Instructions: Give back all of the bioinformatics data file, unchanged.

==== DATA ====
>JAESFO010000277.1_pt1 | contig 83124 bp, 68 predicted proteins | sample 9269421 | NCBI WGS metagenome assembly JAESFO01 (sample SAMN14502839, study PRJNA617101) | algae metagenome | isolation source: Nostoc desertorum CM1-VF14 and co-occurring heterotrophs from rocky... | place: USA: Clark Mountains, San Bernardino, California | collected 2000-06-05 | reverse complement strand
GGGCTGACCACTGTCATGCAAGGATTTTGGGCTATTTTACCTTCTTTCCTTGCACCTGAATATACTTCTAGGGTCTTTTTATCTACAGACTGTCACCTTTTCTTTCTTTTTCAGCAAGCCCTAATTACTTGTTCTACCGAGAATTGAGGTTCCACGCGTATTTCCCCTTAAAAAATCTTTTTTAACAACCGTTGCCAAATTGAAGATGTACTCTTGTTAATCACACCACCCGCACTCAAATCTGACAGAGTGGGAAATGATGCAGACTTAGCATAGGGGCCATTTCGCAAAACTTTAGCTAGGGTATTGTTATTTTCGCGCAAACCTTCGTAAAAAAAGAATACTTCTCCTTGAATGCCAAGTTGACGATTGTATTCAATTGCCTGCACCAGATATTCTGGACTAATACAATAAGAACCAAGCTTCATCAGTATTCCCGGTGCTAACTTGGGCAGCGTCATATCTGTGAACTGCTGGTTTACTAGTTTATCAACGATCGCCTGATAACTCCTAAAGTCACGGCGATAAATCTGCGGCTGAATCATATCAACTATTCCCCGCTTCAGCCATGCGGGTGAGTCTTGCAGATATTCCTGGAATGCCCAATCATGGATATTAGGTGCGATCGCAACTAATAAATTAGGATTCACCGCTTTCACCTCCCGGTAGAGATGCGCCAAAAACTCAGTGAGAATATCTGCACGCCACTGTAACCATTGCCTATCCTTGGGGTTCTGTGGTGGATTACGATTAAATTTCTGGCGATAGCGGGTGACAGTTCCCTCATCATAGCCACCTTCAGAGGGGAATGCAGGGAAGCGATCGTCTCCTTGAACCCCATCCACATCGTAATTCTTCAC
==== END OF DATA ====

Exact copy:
>JAESFO010000277.1_pt1 | contig 83124 bp, 68 predicted proteins | sample 9269421 | NCBI WGS metagenome assembly JAESFO01 (sample SAMN14502839, study PRJNA617101) | algae metagenome | isolation source: Nostoc desertorum CM1-VF14 and co-occurring heterotrophs from rocky... | place: USA: Clark Mountains, San Bernardino, California | collected 2000-06-05 | reverse complement strand
GGGCTGACCACTGTCATGCAAGGATTTTGGGCTATTTTACCTTCTTTCCTTGCACCTGAATATACTTCTAGGGTCTTTTTATCTACAGACTGTCACCTTTTCTTTCTTTTTCAGCAAGCCCTAATTACTTGTTCTACCGAGAATTGAGGTTCCACGCGTATTTCCCCTTAAAAAATCTTTTTTAACAACCGTTGCCAAATTGAAGATGTACTCTTGTTAATCACACCACCCGCACTCAAATCTGACAGAGTGGGAAATGATGCAGACTTAGCATAGGGGCCATTTCGCAAAACTTTAGCTAGGGTATTGTTATTTTCGCGCAAACCTTCGTAAAAAAAGAATACTTCTCCTTGAATGCCAAGTTGACGATTGTATTCAATTGCCTGCACCAGATATTCTGGACTAATACAATAAGAACCAAGCTTCATCAGTATTCCCGGTGCTAACTTGGGCAGCGTCATATCTGTGAACTGCTGGTTTACTAGTTTATCAACGATCGCCTGATAACTCCTAAAGTCACGGCGATAAATCTGCGGCTGAATCATATCAACTATTCCCCGCTTCAGCCATGCGGGTGAGTCTTGCAGATATTCCTGGAATGCCCAATCATGGATATTAGGTGCGATCGCAACTAATAAATTAGGATTCACCGCTTTCACCTCCCGGTAGAGATGCGCCAAAAACTCAGTGAGAATATCTGCACGCCACTGTAACCATTGCCTATCCTTGGGGTTCTGTGGTGGATTACGATTAAATTTCTGGCGATAGCGGGTGACAGTTCCCTCATCATAGCCACCTTCAGAGGGGAATGCAGGGAAGCGATCGTCTCCTTGAACCCCATCCACATCGTAATTCTTCAC